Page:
A federal appeals court deferred action Tuesday on New York City's request to delay court-ordered reforms of NYPD stop-and-frisk practices, as panel members questioned the ruling but wrestled with mayoral front-runner Bill de Blasio's support for it.
"There is indeed a specter haunting this application and that is the specter of the mayoral election," said Judge Jose Cabranes, who presided over the contentious and lengthy 21/2-hour argument at the Second U.S. Circuit Court of Appeals.
"Are we going to be in a situation that within a relatively few weeks, your marching orders are going to change?" Judge Barrington Parker, another panel member, asked city lawyers.
Mayor Michael Bloomberg and NYPD Commissioner Ray Kelly have criticized Manhattan U.S. District Judge Shira Scheindlin's August ruling that found a pattern of NYPD stops unfairly targeting minorities and lacking the "reasonable suspicion" required by the Constitution.
Scheindlin named a former city official as a court monitor to consult with police and community stakeholders on reforms in training, supervision and discipline, and mandated a pilot project using body-worn cameras to record street encounters.
The appeal is expected to be heard in March. City and police union lawyers argued that judges should stay the ruling because it misstated the law, confused officers and had a "chilling effect" on "proactive" policing that could compromise public safety.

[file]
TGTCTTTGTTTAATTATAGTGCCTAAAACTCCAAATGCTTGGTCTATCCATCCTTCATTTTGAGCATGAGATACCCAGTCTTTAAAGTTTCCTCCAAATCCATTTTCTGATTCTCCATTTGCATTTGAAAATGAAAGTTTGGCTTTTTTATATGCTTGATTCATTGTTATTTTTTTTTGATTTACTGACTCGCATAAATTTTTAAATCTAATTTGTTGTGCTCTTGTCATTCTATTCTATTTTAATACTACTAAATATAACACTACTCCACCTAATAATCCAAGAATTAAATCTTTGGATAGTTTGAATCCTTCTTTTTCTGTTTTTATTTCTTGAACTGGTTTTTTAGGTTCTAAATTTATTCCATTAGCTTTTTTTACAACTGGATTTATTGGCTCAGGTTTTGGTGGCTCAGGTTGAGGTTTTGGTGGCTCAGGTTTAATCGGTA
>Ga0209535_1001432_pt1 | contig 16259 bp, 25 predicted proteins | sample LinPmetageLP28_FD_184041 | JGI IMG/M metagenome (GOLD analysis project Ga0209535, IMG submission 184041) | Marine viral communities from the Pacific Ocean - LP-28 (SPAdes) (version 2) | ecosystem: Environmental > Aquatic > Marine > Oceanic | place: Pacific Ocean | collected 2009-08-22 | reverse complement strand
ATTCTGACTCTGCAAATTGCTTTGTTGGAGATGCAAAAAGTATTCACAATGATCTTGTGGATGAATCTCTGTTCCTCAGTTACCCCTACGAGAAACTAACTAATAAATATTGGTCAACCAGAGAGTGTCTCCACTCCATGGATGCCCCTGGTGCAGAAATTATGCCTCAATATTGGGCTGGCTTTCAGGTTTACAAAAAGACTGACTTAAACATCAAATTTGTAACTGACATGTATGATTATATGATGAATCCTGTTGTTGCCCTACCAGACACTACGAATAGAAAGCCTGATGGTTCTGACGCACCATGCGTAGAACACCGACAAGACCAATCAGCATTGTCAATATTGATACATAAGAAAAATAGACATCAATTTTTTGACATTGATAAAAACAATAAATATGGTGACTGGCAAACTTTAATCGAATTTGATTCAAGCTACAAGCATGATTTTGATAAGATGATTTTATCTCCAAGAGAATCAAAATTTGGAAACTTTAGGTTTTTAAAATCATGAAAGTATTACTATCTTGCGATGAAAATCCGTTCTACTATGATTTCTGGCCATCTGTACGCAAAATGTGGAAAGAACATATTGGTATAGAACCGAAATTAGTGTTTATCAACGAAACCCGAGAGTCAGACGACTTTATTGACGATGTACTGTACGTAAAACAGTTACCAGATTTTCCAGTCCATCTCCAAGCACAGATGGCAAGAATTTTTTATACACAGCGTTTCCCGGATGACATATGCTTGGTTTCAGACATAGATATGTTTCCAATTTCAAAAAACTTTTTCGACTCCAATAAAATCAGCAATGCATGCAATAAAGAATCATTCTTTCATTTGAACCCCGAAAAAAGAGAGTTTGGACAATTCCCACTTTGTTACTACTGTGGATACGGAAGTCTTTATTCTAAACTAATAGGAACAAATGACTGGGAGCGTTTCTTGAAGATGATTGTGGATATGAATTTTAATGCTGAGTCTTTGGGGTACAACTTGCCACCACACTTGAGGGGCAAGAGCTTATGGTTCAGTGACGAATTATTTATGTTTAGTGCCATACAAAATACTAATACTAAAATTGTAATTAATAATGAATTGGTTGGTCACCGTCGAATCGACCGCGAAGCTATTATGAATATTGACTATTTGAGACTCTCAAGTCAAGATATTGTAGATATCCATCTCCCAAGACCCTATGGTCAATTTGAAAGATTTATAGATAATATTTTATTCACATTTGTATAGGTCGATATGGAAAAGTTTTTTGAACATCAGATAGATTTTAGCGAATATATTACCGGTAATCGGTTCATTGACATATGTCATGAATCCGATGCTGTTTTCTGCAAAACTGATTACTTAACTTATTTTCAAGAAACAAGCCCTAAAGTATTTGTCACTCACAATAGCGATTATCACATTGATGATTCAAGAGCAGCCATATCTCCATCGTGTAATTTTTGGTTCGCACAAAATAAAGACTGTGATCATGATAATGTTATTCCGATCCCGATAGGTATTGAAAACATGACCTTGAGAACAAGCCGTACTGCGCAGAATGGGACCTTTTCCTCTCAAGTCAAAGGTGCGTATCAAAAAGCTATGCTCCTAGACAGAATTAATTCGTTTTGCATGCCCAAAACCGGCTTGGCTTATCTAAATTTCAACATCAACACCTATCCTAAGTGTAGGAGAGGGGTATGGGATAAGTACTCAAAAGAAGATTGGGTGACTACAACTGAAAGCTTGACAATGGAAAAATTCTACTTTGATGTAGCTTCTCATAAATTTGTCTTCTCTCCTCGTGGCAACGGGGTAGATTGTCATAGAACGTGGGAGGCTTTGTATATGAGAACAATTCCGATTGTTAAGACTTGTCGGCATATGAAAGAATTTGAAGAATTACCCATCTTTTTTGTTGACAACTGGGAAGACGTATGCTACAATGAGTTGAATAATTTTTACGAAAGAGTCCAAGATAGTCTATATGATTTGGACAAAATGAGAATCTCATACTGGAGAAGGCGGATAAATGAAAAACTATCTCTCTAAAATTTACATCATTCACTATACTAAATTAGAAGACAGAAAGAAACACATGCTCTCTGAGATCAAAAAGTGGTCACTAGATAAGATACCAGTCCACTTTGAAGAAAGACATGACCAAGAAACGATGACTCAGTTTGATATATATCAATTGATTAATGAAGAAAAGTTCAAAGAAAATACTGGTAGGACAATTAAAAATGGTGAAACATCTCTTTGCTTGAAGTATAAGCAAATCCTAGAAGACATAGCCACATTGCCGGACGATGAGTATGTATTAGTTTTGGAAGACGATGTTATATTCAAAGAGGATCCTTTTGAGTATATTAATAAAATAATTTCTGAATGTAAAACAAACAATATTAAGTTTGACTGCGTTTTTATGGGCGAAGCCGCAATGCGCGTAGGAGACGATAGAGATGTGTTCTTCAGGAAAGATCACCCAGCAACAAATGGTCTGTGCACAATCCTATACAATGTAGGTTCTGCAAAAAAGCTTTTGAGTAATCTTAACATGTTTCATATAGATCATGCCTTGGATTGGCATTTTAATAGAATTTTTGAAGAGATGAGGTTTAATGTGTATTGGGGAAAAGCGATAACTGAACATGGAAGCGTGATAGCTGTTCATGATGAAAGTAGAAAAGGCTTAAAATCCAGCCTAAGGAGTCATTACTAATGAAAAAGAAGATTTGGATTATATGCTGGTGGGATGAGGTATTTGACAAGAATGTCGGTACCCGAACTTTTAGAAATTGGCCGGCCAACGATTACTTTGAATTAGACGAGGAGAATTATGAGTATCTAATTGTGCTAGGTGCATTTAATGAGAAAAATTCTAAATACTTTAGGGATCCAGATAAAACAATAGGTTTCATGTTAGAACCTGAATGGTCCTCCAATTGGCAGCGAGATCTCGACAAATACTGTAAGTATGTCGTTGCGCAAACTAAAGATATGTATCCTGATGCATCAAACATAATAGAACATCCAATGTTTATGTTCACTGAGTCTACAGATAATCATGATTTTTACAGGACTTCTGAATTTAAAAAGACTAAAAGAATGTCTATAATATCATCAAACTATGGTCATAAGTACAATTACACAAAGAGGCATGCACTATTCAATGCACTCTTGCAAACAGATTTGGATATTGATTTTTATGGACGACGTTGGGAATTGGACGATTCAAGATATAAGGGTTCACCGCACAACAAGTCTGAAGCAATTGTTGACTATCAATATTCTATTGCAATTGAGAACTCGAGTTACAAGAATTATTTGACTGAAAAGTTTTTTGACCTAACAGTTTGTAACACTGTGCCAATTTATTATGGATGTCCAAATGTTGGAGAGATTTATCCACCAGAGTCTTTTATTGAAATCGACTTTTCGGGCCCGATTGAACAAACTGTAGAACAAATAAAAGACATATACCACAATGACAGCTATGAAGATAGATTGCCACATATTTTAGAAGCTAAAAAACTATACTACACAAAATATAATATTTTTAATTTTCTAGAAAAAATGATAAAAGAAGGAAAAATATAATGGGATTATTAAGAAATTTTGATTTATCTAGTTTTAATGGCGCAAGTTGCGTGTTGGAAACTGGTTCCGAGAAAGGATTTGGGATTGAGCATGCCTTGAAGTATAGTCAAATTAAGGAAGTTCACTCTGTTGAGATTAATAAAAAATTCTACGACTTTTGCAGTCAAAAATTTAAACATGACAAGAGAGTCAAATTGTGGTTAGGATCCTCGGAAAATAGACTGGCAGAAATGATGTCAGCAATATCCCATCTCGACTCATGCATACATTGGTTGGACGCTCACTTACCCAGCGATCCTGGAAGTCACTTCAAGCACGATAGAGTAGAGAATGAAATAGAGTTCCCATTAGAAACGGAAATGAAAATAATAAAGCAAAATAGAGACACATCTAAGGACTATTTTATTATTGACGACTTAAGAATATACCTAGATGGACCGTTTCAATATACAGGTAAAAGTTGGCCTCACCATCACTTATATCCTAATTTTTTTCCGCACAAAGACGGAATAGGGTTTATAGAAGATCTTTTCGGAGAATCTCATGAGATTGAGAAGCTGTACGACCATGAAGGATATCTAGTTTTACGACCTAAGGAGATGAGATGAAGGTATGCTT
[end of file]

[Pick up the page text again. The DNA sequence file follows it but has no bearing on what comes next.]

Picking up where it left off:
But a lawyer for city Public Advocate de Blasio, who filed a friend of the court brief, told the judges his client wanted the monitor to move forward on developing reforms without delay.
"It's a procedure that's in the public interest," said lawyer John Siegal.
The judges seemed divided. Judge John Walker, a Reagan judicial nominee, complained Scheindlin's intervention reminded him of a desegregation order addressed to "a George Wallace standing on the schoolhouse steps."
"Implicit is the idea that the police are acting in total bad faith," he said.
Parker, the only African-American on the panel, expressed impatience with arguments that the ruling made policing more difficult, telling one lawyer that if Scheindlin was right, the NYPD was violating the constitutional rights of thousands of citizens. "Adhering to constitutional rules might complicate the lives of police officers," he said. "But that's not what we're all about here."
Cabranes seemed to be in the middle. He wondered whether Scheindlin -- whose concern about stop-and-frisk practices date back to 1990s litigation -- improperly had the latest suits assigned to her. He peppered the lawyers with questions about whether her order overreached.
"The public advocate," he asked Siegal sarcastically, "is dying to have the New York City Police Department run by the U.S. District Court?"
He questioned the city's claim that reform discussions ordered by Scheindlin will do "irreparable harm" if they are not stayed.
The city, Cabranes said, moved at a "snail's pace" since August, failing to seek an expedited schedule for the case and raising doubt about whether there was harm to public safety or whether the city might prefer to punt the issue to a new mayor.
"The city has been speaking out of two sides of its mouth," he said. "It has been castigating [Scheindlin] publicly while pursuing this appeal at a glacial pace . . . dragging its feet, and dragging its feet deliberately."